Monday, July 26, 2010

Ivy Fever

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Sunday’s New York Times had an article on “Take Ivy,” a slim book of photographs commissioned by Kensuke Ishizu, the founder of clothing line Van Jacket. The book, first published in 1965, was the result of a fact-finding mission undertaken by a Japanese photographer and three writers to Ivy League campuses in the US. The four toured Harvard, Dartmouth, and Princeton with an eye to capturing the style of American men at these revered institutions. The photographer took hundreds of photos.

Because Japanese male style had been entrenched in old-fashioned looks that had not changed in years, Ishizu was seeking inspiration from America. The book became a style bible for Japanese men enamored of the traditional style of American clothing, as well as an ethnographic study of the Ivy League male. Since its publication, “Take Ivy” has become the center of a sort of cult whose passion is partly fueled by the fact that the book has been out of print and has never appeared in English. Fashionistas have scanned and photocopied the book ad infinitum to share its inspiring photos.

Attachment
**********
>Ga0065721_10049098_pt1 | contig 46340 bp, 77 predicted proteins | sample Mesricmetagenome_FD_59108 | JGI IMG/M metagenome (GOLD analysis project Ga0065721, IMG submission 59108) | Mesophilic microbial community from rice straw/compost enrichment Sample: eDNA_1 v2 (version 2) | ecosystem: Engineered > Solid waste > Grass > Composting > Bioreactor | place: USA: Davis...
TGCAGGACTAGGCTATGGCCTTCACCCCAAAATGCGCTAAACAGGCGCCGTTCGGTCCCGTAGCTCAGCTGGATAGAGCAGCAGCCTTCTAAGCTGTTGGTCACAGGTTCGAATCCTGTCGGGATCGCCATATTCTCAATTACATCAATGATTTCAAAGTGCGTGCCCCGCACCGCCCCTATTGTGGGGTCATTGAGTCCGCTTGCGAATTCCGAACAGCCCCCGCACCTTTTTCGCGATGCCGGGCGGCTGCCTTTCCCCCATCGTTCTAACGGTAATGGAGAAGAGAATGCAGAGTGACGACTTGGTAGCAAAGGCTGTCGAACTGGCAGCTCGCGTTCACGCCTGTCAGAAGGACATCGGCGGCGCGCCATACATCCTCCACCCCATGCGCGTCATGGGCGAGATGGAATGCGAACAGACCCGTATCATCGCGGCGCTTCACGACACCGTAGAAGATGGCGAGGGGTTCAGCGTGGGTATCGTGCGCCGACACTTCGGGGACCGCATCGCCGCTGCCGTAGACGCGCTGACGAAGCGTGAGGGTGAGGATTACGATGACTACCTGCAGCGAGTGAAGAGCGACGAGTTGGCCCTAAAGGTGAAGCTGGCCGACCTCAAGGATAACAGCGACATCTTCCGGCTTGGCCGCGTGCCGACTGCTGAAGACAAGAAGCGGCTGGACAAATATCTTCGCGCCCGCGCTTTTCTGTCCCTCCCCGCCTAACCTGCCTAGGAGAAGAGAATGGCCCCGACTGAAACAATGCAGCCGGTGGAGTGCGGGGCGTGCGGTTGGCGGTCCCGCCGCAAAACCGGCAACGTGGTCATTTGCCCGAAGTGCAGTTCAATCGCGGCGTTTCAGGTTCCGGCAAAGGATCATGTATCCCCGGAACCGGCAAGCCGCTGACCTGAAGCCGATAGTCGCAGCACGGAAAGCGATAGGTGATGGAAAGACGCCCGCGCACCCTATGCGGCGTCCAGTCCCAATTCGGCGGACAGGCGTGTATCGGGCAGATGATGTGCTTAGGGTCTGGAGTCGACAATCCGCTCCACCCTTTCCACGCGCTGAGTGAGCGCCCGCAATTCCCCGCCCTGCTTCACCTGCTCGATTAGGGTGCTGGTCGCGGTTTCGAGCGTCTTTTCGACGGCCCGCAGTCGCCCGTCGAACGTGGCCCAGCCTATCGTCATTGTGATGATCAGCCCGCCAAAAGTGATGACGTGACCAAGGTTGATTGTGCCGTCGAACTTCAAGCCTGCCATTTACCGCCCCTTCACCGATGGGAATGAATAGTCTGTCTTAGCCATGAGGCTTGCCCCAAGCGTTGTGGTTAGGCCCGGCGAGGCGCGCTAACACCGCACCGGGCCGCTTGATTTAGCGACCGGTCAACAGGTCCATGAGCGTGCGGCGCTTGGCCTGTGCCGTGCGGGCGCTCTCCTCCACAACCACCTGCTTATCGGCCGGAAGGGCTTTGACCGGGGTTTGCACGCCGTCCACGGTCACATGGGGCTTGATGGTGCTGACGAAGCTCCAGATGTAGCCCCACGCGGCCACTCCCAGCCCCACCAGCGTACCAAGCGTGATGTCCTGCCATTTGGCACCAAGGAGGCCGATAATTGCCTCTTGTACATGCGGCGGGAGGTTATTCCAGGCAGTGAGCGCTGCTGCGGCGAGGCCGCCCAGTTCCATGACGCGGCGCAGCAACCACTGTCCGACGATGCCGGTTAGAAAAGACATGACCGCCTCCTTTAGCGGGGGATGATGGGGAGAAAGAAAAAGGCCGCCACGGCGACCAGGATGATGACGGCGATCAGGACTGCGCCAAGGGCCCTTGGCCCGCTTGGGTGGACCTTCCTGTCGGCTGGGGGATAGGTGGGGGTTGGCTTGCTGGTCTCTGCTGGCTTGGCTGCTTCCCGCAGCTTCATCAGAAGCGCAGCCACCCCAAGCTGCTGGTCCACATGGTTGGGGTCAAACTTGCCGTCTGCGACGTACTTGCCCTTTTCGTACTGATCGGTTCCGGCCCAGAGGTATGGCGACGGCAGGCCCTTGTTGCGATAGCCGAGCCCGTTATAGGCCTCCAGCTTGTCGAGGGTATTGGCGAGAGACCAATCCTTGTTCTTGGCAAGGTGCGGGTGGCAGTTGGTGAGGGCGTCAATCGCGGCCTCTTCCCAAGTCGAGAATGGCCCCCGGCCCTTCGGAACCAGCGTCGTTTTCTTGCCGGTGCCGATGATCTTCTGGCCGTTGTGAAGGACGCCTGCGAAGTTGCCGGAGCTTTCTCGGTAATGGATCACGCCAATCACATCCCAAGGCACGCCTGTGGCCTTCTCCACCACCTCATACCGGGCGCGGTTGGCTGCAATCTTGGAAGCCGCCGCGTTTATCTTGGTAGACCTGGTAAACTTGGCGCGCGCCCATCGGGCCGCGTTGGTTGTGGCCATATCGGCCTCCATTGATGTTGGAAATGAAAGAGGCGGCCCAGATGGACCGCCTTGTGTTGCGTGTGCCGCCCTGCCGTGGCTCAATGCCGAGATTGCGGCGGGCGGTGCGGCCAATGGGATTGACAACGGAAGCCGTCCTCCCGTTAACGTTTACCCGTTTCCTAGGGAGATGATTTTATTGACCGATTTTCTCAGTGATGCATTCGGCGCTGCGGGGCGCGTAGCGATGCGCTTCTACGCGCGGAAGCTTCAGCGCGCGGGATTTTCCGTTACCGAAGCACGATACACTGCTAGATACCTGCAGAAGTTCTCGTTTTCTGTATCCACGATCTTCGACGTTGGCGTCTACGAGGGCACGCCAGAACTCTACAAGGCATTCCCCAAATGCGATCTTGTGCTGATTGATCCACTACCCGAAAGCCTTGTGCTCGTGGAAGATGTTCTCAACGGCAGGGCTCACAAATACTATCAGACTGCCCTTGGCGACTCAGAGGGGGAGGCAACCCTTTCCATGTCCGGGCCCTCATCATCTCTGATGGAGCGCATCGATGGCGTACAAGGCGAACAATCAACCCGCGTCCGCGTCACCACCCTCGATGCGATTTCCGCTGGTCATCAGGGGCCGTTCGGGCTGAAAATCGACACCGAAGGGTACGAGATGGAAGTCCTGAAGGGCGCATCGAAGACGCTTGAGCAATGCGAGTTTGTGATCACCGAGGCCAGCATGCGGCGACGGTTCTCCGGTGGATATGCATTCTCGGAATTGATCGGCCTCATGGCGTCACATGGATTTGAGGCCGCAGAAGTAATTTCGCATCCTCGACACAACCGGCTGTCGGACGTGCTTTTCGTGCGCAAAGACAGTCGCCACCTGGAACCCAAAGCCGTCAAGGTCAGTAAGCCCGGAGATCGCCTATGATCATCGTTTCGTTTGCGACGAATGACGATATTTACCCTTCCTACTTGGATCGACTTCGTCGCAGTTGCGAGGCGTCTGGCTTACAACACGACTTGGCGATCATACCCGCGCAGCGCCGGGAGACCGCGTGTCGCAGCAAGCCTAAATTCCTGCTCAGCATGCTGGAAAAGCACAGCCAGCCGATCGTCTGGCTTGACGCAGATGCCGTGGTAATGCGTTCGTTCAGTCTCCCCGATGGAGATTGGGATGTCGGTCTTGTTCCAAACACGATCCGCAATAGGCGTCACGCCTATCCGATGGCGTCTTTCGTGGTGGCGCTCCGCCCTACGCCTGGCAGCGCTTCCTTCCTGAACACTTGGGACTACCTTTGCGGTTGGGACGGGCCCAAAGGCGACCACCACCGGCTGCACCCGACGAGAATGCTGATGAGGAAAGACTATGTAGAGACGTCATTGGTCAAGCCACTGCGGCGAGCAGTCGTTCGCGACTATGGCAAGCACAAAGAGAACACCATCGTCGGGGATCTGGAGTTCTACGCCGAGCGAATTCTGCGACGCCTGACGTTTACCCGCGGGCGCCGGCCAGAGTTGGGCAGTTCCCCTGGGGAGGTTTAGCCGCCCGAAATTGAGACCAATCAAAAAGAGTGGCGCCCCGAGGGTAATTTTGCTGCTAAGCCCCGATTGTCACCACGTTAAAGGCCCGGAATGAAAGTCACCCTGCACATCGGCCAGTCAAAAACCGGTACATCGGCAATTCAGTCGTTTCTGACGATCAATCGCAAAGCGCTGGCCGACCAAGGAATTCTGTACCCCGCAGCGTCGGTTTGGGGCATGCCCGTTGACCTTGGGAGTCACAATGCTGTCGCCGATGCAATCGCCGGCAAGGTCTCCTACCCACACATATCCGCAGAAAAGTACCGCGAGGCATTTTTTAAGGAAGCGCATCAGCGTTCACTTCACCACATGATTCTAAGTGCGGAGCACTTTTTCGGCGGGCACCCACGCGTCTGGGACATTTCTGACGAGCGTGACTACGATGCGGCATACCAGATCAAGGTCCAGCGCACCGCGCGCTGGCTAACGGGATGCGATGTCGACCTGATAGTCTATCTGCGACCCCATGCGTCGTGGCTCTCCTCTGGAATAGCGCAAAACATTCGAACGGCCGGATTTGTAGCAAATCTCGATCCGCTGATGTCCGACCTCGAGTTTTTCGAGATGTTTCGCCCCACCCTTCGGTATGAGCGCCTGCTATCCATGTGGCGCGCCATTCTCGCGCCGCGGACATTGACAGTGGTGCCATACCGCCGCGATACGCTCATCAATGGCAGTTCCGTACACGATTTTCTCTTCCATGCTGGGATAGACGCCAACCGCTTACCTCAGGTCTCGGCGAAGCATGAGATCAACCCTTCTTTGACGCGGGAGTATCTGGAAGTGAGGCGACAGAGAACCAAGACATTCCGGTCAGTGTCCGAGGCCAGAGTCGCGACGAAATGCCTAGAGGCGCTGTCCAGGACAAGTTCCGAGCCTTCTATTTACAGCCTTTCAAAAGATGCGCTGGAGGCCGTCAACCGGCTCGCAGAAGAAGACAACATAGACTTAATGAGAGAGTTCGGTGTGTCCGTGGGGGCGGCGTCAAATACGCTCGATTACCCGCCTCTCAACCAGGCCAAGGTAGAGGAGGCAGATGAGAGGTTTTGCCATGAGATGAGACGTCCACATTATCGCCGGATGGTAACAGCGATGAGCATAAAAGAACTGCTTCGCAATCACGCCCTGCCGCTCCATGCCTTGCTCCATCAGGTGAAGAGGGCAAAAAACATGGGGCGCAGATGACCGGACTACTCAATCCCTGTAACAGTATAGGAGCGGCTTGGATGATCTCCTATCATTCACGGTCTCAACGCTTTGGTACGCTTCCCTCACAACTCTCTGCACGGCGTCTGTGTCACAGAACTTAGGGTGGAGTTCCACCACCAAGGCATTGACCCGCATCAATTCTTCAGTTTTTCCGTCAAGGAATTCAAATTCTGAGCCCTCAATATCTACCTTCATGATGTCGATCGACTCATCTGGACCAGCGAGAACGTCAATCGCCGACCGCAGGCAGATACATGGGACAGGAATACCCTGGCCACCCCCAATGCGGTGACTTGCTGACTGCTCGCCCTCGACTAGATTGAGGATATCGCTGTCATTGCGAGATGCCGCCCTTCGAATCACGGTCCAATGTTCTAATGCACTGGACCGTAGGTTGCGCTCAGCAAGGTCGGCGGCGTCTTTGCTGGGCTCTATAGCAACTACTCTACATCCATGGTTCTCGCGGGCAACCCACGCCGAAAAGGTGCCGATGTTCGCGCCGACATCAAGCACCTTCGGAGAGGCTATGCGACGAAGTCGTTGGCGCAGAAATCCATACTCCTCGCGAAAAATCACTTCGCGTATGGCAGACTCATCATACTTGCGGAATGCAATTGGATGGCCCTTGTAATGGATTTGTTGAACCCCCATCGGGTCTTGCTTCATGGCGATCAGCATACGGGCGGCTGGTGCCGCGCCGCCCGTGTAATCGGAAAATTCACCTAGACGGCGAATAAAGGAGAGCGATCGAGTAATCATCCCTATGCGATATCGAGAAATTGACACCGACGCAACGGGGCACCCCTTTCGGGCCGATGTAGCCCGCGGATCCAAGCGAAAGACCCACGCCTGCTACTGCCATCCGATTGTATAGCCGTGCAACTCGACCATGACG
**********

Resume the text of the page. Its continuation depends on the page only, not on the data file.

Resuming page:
The men shown in the book have been captured in their glorious, fit and beautiful youth wearing the clothes deemed appropriate to that place and time. They were caught at sport, play, dining, and walking along Harvard Yard, College Green (Dartmouth) and Nassau Street in Princeton.

The Bermuda shorts - some in plaid - tight white jeans, button-down shirts, sweaters, slacks and loafers they wore are still attractive additions to many male wardrobes. The look is casual, sporty and rich.

It occurred to me as I enjoyed these pictures that the ultimate model for these clothes was the erstwhile president – John F. Kennedy – who wore this style with panache. His Ivy League credentials were real, of course, and he sported the look when at play at the family compound in Hyannis Port, MA.

Next week, “Take Ivy” will be published for the first time with English language text. A new generation of male (and female) fashionistas can now enjoy the book and revel in its nostalgic glow.

'Til next time.

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